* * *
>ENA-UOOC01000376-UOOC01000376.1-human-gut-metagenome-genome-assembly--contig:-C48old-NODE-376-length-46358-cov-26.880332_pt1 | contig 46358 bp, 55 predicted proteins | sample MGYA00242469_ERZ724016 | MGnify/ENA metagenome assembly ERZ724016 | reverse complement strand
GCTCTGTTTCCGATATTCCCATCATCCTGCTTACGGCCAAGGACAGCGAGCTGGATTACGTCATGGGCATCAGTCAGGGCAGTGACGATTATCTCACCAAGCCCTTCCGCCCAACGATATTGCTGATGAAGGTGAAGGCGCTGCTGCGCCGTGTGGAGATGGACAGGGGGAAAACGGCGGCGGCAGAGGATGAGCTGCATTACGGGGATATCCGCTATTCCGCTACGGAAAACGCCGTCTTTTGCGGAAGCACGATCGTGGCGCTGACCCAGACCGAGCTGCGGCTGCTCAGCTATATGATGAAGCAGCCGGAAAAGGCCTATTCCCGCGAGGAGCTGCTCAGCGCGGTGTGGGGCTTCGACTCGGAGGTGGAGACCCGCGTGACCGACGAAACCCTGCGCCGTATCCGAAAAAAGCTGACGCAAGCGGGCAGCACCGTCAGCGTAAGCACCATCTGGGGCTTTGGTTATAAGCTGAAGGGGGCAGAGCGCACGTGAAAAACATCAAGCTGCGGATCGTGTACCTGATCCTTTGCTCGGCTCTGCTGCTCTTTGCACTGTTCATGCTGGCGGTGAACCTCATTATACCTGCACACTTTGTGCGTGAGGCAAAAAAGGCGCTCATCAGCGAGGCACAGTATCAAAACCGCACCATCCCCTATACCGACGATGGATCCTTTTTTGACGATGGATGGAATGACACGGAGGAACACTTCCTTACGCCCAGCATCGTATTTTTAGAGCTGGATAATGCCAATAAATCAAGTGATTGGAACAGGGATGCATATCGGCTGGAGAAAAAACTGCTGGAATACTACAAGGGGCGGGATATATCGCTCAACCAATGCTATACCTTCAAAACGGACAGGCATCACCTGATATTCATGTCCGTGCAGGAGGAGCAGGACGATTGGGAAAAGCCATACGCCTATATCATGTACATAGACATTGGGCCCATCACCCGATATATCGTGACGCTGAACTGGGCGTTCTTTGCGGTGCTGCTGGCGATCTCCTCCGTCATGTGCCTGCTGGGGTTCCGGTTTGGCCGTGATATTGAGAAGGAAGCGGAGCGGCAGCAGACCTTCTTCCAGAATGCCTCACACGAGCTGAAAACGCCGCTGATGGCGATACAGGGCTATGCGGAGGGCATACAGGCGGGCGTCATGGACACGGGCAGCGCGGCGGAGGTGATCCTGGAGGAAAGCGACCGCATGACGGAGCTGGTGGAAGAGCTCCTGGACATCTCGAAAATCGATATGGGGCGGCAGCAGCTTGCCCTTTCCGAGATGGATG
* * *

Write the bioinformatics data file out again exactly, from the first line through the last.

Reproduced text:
>ENA-UOOC01000376-UOOC01000376.1-human-gut-metagenome-genome-assembly--contig:-C48old-NODE-376-length-46358-cov-26.880332_pt1 | contig 46358 bp, 55 predicted proteins | sample MGYA00242469_ERZ724016 | MGnify/ENA metagenome assembly ERZ724016 | reverse complement strand
GCTCTGTTTCCGATATTCCCATCATCCTGCTTACGGCCAAGGACAGCGAGCTGGATTACGTCATGGGCATCAGTCAGGGCAGTGACGATTATCTCACCAAGCCCTTCCGCCCAACGATATTGCTGATGAAGGTGAAGGCGCTGCTGCGCCGTGTGGAGATGGACAGGGGGAAAACGGCGGCGGCAGAGGATGAGCTGCATTACGGGGATATCCGCTATTCCGCTACGGAAAACGCCGTCTTTTGCGGAAGCACGATCGTGGCGCTGACCCAGACCGAGCTGCGGCTGCTCAGCTATATGATGAAGCAGCCGGAAAAGGCCTATTCCCGCGAGGAGCTGCTCAGCGCGGTGTGGGGCTTCGACTCGGAGGTGGAGACCCGCGTGACCGACGAAACCCTGCGCCGTATCCGAAAAAAGCTGACGCAAGCGGGCAGCACCGTCAGCGTAAGCACCATCTGGGGCTTTGGTTATAAGCTGAAGGGGGCAGAGCGCACGTGAAAAACATCAAGCTGCGGATCGTGTACCTGATCCTTTGCTCGGCTCTGCTGCTCTTTGCACTGTTCATGCTGGCGGTGAACCTCATTATACCTGCACACTTTGTGCGTGAGGCAAAAAAGGCGCTCATCAGCGAGGCACAGTATCAAAACCGCACCATCCCCTATACCGACGATGGATCCTTTTTTGACGATGGATGGAATGACACGGAGGAACACTTCCTTACGCCCAGCATCGTATTTTTAGAGCTGGATAATGCCAATAAATCAAGTGATTGGAACAGGGATGCATATCGGCTGGAGAAAAAACTGCTGGAATACTACAAGGGGCGGGATATATCGCTCAACCAATGCTATACCTTCAAAACGGACAGGCATCACCTGATATTCATGTCCGTGCAGGAGGAGCAGGACGATTGGGAAAAGCCATACGCCTATATCATGTACATAGACATTGGGCCCATCACCCGATATATCGTGACGCTGAACTGGGCGTTCTTTGCGGTGCTGCTGGCGATCTCCTCCGTCATGTGCCTGCTGGGGTTCCGGTTTGGCCGTGATATTGAGAAGGAAGCGGAGCGGCAGCAGACCTTCTTCCAGAATGCCTCACACGAGCTGAAAACGCCGCTGATGGCGATACAGGGCTATGCGGAGGGCATACAGGCGGGCGTCATGGACACGGGCAGCGCGGCGGAGGTGATCCTGGAGGAAAGCGACCGCATGACGGAGCTGGTGGAAGAGCTCCTGGACATCTCGAAAATCGATATGGGGCGGCAGCAGCTTGCCCTTTCCGAGATGGATG